Small is better for immigrants
Newcomers who settle in towns earn more than big-city peers, StatsCan finds
Jan 26, 2008 04:30 AM
The Toronto Star
Contrary to conventional wisdom, immigrants in smaller Canadian cities and rural areas fare better financially than those who flock to Toronto, Vancouver and Montreal.
Newcomers to small towns earned on average 14 per cent less than native-born residents during their first three years in Canada, a Statistics Canada study released yesterday found. But their big-city peers earned 37 per cent less.
The small-town advantage became more pronounced over time. Not only did the income gap narrow in small urban centres, by the fourth year immigrants earned slightly more on average than the native-born population. By the 11th year, their earnings were 18 per cent above the median.
Big-city immigrants earned 22 per cent less than Canadian-born workers after four years, and almost 10 per cent less after 12 years.
The report suggests that immigrants can settle across the country, said Tom Carter, geography professor at the University of Winnipeg.
“At the provincial level, this is a very positive report. Many small cities and rural communities are struggling, trying to address local economic and demographic issues, dealing with aging population and (lack of) growth.”
According to Immigrants in the Hinterlands, the report that examined income tax returns from 1982 to 2005, big-city Canadians had a median income of $28,100 in 2005, compared with $22,500 in small towns and rural areas. For immigrants, incomes were lowest in big cities ($16,800) and highest in small urban areas ($19,500).
Demographics explain some of the disparity, said Margaret Walton-Roberts, geography professor at Wilfrid Laurier University. Three-quarters of immigrants in smaller cities were fluent in an official language, compared with 61.5 per cent of those in large cities.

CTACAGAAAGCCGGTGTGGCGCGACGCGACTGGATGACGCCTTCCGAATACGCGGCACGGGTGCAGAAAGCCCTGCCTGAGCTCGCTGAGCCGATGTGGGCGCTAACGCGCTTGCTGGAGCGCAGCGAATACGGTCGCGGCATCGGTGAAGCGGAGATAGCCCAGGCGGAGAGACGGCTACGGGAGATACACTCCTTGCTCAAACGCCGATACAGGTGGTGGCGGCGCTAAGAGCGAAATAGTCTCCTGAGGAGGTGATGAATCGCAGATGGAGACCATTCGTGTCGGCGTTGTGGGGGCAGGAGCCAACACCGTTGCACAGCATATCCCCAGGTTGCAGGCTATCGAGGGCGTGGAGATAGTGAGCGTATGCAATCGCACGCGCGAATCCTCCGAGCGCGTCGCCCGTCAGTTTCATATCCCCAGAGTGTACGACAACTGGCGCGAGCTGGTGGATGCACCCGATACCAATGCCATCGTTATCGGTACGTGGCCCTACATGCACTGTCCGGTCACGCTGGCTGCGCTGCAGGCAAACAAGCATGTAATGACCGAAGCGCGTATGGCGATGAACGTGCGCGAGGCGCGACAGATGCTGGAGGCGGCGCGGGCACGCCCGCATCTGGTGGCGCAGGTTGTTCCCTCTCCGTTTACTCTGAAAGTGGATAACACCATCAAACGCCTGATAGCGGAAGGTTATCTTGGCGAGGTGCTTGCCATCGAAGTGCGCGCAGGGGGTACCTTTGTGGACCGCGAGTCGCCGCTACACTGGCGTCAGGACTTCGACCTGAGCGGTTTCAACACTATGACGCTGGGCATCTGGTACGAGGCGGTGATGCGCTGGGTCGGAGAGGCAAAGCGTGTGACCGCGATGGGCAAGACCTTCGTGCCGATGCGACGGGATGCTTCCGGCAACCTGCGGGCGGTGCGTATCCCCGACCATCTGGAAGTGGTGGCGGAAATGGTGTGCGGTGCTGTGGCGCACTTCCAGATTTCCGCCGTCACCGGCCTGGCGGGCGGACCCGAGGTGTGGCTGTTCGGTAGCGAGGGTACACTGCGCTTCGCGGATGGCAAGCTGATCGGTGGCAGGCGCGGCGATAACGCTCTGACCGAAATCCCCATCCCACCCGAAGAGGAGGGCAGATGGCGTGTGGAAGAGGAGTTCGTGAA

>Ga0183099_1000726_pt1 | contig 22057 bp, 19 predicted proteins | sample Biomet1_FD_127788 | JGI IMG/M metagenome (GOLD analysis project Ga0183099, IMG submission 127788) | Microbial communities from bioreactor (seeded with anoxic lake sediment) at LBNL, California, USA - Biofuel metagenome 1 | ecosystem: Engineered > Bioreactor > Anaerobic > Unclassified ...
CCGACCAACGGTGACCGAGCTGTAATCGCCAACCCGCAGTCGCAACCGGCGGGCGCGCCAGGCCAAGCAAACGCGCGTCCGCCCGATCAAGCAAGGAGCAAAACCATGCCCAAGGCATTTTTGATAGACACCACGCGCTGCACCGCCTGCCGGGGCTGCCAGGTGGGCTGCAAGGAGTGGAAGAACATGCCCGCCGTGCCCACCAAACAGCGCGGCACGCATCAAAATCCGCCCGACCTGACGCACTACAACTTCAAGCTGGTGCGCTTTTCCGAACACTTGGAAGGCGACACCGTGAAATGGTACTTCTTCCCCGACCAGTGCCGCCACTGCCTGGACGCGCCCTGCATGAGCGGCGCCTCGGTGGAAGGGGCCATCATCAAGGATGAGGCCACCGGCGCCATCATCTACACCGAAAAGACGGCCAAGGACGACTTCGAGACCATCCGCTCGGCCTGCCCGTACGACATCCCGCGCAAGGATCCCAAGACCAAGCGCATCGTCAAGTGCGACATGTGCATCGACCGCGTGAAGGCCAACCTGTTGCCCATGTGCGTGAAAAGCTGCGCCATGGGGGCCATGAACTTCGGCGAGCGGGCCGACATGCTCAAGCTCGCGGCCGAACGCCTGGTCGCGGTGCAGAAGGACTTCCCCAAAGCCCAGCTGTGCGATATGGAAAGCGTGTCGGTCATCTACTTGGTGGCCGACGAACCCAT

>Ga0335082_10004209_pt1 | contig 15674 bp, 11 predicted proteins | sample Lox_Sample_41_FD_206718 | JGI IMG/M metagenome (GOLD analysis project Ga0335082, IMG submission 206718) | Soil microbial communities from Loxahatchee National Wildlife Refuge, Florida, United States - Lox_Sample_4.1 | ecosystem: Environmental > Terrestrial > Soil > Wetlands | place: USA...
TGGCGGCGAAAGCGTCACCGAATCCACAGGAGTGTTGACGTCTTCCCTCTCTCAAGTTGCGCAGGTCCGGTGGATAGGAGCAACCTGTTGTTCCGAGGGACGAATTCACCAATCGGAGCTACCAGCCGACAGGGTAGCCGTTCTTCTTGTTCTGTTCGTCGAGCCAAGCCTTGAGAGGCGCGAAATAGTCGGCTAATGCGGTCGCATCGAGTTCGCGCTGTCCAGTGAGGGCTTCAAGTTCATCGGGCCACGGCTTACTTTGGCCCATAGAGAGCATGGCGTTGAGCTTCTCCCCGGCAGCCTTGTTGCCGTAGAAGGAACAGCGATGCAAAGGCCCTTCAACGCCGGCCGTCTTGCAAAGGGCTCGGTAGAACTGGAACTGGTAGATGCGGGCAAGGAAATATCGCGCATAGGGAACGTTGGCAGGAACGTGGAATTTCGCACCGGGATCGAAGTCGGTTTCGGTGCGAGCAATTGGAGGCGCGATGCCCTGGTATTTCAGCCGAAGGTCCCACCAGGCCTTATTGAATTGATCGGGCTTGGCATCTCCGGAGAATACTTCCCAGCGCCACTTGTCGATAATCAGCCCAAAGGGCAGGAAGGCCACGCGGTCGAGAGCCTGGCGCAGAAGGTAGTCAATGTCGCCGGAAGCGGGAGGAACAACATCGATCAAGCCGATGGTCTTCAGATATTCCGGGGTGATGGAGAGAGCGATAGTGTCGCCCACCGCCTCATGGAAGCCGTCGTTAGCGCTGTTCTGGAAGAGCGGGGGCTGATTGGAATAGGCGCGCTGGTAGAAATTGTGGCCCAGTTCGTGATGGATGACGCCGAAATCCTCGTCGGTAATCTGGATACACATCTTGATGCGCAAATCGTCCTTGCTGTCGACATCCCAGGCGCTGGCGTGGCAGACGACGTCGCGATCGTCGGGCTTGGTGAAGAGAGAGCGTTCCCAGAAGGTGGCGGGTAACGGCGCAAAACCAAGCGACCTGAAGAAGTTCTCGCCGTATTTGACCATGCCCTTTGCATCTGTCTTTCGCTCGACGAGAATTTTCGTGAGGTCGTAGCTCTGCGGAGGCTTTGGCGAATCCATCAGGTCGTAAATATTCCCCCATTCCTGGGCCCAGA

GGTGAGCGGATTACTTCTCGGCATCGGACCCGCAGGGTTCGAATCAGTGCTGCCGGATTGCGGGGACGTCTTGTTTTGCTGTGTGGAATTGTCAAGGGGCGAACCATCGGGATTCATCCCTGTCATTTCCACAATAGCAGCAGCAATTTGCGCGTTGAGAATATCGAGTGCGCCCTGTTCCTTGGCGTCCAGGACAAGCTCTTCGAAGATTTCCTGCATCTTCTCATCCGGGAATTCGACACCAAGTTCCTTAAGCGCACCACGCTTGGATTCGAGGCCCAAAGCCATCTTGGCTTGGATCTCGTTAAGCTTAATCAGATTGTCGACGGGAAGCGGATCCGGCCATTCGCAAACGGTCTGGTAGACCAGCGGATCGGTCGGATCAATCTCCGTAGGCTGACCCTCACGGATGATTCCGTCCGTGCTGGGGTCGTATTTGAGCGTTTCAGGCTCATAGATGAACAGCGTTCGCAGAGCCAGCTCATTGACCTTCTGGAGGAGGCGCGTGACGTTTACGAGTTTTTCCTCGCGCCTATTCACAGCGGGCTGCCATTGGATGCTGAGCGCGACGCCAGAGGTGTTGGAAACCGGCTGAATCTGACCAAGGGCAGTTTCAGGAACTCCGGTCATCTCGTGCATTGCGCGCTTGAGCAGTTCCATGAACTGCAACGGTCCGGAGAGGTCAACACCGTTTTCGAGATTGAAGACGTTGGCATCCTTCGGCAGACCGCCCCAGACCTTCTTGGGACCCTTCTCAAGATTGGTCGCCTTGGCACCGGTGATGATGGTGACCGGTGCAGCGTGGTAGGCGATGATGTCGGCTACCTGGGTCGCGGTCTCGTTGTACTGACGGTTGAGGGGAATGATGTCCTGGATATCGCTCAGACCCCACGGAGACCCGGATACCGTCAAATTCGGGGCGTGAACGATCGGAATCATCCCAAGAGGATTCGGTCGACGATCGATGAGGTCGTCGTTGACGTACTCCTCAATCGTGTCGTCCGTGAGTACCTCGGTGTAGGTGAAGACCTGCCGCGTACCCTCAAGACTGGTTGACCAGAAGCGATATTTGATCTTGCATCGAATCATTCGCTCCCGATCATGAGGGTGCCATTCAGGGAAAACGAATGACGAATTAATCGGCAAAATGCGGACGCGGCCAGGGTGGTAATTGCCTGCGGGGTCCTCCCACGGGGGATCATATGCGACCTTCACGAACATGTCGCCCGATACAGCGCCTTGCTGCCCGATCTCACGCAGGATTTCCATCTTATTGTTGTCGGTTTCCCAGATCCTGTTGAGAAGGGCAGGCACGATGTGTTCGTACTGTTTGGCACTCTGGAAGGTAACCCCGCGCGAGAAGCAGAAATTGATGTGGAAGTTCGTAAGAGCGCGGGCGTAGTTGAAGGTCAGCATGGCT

While 61 per cent of the small-town immigrants were from Europe and the United States, those groups represented only 24 per cent of the big-city newcomers.
Carter said the gap could also be the result of provincial nominee programs, which help employers to fast-track immigration processing for skilled people they would like to hire. This gives newcomers an incentive to settle in smaller places where there are labour shortages.
In Manitoba, the number of immigrants admitted through the nominee program grew from 400 in 1999 to 5,400 in 2006. The percentage of newcomers settling outside Winnipeg has risen to 25 per cent from 10 per cent.
“It's just easier for immigrants to connect with employers in smaller communities, where the chambers of commerce, councils, employers and service agencies all know each other and work as a team to develop immigrant attraction and retention plans,” Carter explained.
Javier Bernal, who arrived in Windsor from Colombia in 2003 with his wife, Astrid, and their two sons, said it's easier to build connections in a smaller city, and the cost of living is lower. The 31-year-old university business grad worked in a restaurant and factory before going to college to earn a business diploma, with support from the local YMCA.
“It wasn't easy at the beginning. We didn't feel accepted,” said Bernal, who makes more than $60,000 a year as a financial adviser.
“But it's a process … And once you get to know the community, it's easier to find a job.”
Despite their success in small centres, Jacquie Rumiel, who heads the Y's New Canadians program, said many of her clients struggle with job barriers.
“I have mixed response to the report findings,” she said. “Their success very much depends on labour market trends and the willingness of employers to recognize their education and job experience.”